GDAL and GRASS serve as a foundation for many open source projects. For example, GDAL's site lists 67 software packages which use it. Not included, of course, are people such as me who use GDAL and GRASS as stand-alone packages or in nondistributed software. A fundamental improvement in GDAL or GRASS will have a cascading improvement in hundreds of other uses.
A process as fundamental as imagery resampling is such an improvement. In my experience, a major bottleneck turns out to be this resizing or warping of imagery. In a later section I'll describe in more detail a project where I created a several terabyte imagery dataset. Over half the CPU time was spent resampling pixels.
Algorithm improvements can be just as important as increased efficiency. The basic 'nearest neighbor' resampling technique is insufficient for much GIS work. Nearest neighbor resampling can result in jagged lines in the best case, to what resembles image static in the worst case. To fix this, resampling algorithms such as 'bilinear', 'cubic convolution', 'spline', and 'Lanczos' have become popular. In fact, new resampling algorithms are listed at the bottom of the page containing ideas for improving GRASS's image processing (http://grass.osgeo.org/wiki/Image_processing).
OpenCL is a GPU programming language (similar to C or OpenGL). It is used to write programs which can run on graphics cards (GPUs) and execute hundreds of threads simultaneously. An example of how this works: in image resampling, each pixel must be recalculated as a function of the surrounding pixels, and this must be done for millions (or billions) of pixels. In OpenCL, each thread calculates a pixel simultaneously and speedups in the range of 50 to 100 times can be expected in ideal situations. Advantages of OpenCL are that it should run on more devices and its broad industry support. For more information, see the OpenCL standards website. (http://www.khronos.org/opencl/)
I propose to first rewrite GDAL's advanced warping routines to use OpenCL. This alone should result in a massive speedup for many applications. The output of the OpenCL code and original code should be identical, so regression testing should be relatively easy. After testing, I then propose to integrate the new OpenCL code into the GRASS's r.proj. This would result in an increase in both the speed and number of resampling algorithms available to GRASS. Resampling built into the GRASS core (via get row functionality) will also be upgraded as appropriate. Optionally, other GRASS modules that I'm interested in optimizing are r.sun, r.resamp.interp, r.texture, and i.vi. Modules which are I/O bound will not be improved by the use of OpenCL, so I will test the module beforehand to make sure it is CPU bound and parallelizable.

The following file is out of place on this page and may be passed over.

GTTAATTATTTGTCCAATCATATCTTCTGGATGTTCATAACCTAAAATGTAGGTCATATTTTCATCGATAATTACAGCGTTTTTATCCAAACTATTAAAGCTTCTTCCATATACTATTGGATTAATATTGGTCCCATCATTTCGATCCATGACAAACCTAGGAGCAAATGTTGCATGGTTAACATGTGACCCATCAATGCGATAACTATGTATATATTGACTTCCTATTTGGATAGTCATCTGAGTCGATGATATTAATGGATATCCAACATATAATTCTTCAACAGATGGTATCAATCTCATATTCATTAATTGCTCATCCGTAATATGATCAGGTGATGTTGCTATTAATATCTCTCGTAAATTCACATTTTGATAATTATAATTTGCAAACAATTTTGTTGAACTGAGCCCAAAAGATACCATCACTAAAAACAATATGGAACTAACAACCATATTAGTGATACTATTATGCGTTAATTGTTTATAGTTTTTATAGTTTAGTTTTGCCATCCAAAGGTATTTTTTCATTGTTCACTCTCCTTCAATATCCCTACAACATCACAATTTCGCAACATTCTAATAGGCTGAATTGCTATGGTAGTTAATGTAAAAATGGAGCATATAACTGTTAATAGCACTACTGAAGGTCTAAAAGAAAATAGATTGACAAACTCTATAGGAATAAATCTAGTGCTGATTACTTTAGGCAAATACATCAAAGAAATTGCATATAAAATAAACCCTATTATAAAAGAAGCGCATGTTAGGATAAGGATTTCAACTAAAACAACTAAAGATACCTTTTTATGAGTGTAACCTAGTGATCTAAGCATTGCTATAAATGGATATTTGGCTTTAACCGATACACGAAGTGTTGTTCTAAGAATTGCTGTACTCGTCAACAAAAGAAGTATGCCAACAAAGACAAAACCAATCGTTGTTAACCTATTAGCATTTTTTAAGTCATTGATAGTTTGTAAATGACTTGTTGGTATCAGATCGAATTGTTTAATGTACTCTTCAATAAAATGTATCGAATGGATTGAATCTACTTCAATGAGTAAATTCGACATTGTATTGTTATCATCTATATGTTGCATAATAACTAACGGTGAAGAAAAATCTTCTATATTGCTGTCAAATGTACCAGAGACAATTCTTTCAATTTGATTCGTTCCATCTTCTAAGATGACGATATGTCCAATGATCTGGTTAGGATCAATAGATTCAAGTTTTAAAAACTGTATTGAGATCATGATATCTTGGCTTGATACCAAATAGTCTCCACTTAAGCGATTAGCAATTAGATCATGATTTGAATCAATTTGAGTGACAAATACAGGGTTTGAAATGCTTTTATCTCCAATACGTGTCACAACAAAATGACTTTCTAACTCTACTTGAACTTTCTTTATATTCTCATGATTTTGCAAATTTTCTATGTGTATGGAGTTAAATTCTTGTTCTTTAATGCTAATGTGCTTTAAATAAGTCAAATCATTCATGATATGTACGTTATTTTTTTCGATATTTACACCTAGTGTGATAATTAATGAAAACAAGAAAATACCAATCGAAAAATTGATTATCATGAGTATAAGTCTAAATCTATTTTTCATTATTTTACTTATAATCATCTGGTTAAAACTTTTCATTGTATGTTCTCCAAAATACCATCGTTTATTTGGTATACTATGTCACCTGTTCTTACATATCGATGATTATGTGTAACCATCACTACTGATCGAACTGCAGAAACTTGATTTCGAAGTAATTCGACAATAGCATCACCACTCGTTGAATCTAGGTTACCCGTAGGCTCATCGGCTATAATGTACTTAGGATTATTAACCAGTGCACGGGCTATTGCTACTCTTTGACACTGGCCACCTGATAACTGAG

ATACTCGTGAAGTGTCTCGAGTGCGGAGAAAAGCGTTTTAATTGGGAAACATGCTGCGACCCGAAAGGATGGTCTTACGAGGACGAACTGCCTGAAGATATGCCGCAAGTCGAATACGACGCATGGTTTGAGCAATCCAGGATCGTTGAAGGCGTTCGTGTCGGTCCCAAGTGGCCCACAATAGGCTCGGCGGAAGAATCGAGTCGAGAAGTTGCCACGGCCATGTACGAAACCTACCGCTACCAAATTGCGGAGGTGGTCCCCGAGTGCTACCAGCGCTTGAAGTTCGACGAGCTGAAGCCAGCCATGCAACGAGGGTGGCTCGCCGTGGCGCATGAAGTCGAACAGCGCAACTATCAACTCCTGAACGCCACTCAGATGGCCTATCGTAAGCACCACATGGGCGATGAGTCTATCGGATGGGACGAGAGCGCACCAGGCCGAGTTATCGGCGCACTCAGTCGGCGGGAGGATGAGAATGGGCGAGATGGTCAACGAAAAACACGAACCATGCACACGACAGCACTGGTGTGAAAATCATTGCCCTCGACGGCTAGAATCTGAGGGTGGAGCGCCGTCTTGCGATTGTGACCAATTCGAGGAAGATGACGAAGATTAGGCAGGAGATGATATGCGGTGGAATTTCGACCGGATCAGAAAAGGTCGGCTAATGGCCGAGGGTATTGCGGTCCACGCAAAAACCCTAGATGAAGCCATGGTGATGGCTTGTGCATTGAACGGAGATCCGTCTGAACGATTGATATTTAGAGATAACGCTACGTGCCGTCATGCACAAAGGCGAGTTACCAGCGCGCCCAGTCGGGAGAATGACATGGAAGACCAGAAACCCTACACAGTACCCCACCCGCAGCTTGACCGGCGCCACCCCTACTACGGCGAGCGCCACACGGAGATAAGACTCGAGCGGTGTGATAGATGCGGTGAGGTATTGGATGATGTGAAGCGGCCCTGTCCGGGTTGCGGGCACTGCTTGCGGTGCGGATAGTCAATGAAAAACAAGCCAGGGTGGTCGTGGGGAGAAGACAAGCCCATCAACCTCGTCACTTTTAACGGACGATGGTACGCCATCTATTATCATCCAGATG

My work over the summer will follow this plan. Times listed are best guesses, but should be a reasonable target. Note that target timings give one pass through the "optional" steps over the summer.
- Find an appropriate point to integrate OpenCL into GDAL (2 days) and make appropriate changes to the code base (5 days).
- Get OpenCL code functioning in GDAL which duplicates existing GDAL functionality (but much faster; 20 days).
- Test code in GDAL and fix any bugs (5 days). New and old output images should be identical.
- Find an appropriate point to integrate the OpenCL code into the GRASS r.proj module. This will be complicated because as much of the raster as possible will need to be loaded into the GPU memory while being processed, which conflicts with current get-row functionality (2 days).
- Copy the OpenCL warping code from GDAL to GRASS (5 days), bringing new resampling algorithms to GRASS. I expect the OpenCL code to be identical between GDAL and GRASS, making maintenance easier. The major differences will be the support code within GRASS.
- Test code in GRASS, fix bugs, and discover any necessary customizations (4 days).
- Test core GRASS resampling code, which is normally used via the get-row functionality. If necessary (it isn't I/O bound), I'll adapt the projection code to work with resampling here (5 days). Ideally, the same code can be used because the get-row resampling functionality is a sub-set of projection warping functionality.
- Test OpenCL code against regular CPU output (3 days).
- (optional) I'm unsure how much time the previous steps will take. At this point I should have plenty of OpenCL experience, though. I hope to also test other GRASS modules for potential speedup (2 days). I am particularly interested in r.sun, r.resamp.interp, r.resamp.stats, r.texture, r.slope.aspect, i.sunhours, and i.vi, but many of these may be found to be I/O bound. GDAL code will also be considered as appropriate (suggestions?).
- (optional) Rewrite other module as the necessity and opportunity presents itself (15 days).
- (optional) Test new module code (5 days).
- GOTO 9
In the future, OpenCL will be expandable throughout the codebase as needed. However, Knuth said: "Premature optimization is the root of all evil". Routines should only be rewritten if they have been profiled and found to be both non-I/O-bound and parallelizable. The ideas list (http://grass.osgeo.org/wiki/GRASS_SoC_Ideas) has multiple notes which say "implement multithreading as much as possible". Imagery resampling is only one place for OpenCL's multithreading, I suspect that many opportunities exist in. A list modules is developing on GRASS's GPU page (http://grass.osgeo.org/wiki/GPU).
This OSGeo work integrates well into my own thesis work, so there is a strong chance that I'll be working on improving the modules I mentioned even after the Summer of Code is over.